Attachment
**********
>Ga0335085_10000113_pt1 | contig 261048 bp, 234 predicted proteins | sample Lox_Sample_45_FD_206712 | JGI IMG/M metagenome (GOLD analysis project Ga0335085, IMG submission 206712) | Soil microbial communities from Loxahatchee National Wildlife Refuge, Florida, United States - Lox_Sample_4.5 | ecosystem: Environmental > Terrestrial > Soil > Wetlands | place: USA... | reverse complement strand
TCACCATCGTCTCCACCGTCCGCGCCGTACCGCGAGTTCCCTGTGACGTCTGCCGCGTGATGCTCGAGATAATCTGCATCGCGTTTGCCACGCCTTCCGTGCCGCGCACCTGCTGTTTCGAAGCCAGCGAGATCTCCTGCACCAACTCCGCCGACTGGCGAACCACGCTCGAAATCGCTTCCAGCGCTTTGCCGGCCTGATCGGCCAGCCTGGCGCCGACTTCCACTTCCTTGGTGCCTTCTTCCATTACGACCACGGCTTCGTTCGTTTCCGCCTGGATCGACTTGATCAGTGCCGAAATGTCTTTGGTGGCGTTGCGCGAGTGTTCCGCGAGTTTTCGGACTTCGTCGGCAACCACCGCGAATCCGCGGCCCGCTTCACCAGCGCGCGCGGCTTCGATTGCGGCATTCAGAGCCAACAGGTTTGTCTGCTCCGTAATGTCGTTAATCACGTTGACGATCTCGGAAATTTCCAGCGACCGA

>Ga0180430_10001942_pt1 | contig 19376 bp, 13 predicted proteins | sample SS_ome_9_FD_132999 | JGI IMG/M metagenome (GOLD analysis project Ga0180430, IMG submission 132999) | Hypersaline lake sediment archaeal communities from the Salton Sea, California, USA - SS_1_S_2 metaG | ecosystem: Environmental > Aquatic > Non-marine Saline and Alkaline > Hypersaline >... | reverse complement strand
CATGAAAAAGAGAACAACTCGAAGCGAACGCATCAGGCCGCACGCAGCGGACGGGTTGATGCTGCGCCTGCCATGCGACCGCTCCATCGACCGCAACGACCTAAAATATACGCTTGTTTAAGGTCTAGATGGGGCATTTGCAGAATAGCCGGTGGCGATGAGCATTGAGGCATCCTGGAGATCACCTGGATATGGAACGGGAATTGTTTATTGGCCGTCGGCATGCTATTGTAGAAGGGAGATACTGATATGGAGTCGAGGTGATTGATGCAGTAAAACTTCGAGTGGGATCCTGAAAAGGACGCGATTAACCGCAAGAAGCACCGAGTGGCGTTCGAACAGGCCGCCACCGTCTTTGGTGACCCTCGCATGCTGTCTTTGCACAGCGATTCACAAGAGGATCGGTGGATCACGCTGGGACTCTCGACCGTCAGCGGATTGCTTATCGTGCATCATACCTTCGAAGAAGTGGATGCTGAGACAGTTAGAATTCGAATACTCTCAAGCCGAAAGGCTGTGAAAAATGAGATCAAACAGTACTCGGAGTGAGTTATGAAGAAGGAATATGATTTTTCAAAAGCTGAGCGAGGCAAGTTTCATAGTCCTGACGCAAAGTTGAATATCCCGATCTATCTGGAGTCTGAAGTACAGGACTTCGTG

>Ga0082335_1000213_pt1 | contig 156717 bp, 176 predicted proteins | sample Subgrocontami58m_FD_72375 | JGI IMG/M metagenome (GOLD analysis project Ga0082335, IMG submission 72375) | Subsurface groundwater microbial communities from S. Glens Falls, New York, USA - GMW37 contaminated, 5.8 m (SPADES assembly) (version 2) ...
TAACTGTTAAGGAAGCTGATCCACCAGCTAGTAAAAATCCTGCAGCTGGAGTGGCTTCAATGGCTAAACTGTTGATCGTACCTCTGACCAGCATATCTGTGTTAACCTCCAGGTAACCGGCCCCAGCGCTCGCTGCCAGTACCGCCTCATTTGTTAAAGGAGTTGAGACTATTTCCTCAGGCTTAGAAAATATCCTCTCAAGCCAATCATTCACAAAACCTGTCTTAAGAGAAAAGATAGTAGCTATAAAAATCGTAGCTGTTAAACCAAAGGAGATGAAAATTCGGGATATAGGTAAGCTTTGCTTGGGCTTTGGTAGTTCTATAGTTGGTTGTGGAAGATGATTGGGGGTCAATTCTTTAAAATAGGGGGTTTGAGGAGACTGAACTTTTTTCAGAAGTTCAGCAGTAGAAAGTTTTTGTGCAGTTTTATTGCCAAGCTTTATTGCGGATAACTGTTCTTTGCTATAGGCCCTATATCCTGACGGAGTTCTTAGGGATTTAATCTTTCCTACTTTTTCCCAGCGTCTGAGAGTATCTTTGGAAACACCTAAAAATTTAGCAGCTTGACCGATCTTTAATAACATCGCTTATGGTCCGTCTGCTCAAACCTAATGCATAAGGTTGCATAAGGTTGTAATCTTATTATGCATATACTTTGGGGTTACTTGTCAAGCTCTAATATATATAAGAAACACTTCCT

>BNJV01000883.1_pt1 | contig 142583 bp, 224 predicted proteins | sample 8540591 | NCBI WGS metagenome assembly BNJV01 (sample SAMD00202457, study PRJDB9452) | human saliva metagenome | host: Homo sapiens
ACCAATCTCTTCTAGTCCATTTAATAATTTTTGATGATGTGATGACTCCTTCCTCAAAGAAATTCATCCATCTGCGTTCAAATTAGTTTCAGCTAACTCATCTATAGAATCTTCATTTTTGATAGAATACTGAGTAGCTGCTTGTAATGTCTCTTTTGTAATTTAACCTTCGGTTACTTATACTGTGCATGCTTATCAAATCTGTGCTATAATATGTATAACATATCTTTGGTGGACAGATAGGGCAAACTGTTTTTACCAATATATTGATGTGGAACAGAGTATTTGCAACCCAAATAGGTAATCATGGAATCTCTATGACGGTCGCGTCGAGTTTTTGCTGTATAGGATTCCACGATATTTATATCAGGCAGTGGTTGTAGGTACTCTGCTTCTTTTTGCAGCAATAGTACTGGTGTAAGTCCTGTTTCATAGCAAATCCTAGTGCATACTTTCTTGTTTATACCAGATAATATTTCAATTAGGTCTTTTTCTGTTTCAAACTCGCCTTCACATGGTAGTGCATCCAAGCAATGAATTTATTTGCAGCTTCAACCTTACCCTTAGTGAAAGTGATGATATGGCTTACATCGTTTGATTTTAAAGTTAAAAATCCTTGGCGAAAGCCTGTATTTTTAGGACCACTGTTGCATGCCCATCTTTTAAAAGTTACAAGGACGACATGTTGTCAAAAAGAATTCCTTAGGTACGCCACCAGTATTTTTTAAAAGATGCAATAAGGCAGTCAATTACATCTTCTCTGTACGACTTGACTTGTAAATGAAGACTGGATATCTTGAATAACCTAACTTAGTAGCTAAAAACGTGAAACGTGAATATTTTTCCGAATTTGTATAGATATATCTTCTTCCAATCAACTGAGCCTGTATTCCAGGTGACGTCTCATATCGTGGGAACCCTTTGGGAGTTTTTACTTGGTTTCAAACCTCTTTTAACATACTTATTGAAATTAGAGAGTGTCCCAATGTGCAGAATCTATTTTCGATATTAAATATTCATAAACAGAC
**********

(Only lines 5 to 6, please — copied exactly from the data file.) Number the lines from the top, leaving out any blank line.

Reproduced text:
>Ga0082335_1000213_pt1 | contig 156717 bp, 176 predicted proteins | sample Subgrocontami58m_FD_72375 | JGI IMG/M metagenome (GOLD analysis project Ga0082335, IMG submission 72375) | Subsurface groundwater microbial communities from S. Glens Falls, New York, USA - GMW37 contaminated, 5.8 m (SPADES assembly) (version 2) ...
TAACTGTTAAGGAAGCTGATCCACCAGCTAGTAAAAATCCTGCAGCTGGAGTGGCTTCAATGGCTAAACTGTTGATCGTACCTCTGACCAGCATATCTGTGTTAACCTCCAGGTAACCGGCCCCAGCGCTCGCTGCCAGTACCGCCTCATTTGTTAAAGGAGTTGAGACTATTTCCTCAGGCTTAGAAAATATCCTCTCAAGCCAATCATTCACAAAACCTGTCTTAAGAGAAAAGATAGTAGCTATAAAAATCGTAGCTGTTAAACCAAAGGAGATGAAAATTCGGGATATAGGTAAGCTTTGCTTGGGCTTTGGTAGTTCTATAGTTGGTTGTGGAAGATGATTGGGGGTCAATTCTTTAAAATAGGGGGTTTGAGGAGACTGAACTTTTTTCAGAAGTTCAGCAGTAGAAAGTTTTTGTGCAGTTTTATTGCCAAGCTTTATTGCGGATAACTGTTCTTTGCTATAGGCCCTATATCCTGACGGAGTTCTTAGGGATTTAATCTTTCCTACTTTTTCCCAGCGTCTGAGAGTATCTTTGGAAACACCTAAAAATTTAGCAGCTTGACCGATCTTTAATAACATCGCTTATGGTCCGTCTGCTCAAACCTAATGCATAAGGTTGCATAAGGTTGTAATCTTATTATGCATATACTTTGGGGTTACTTGTCAAGCTCTAATATATATAAGAAACACTTCCT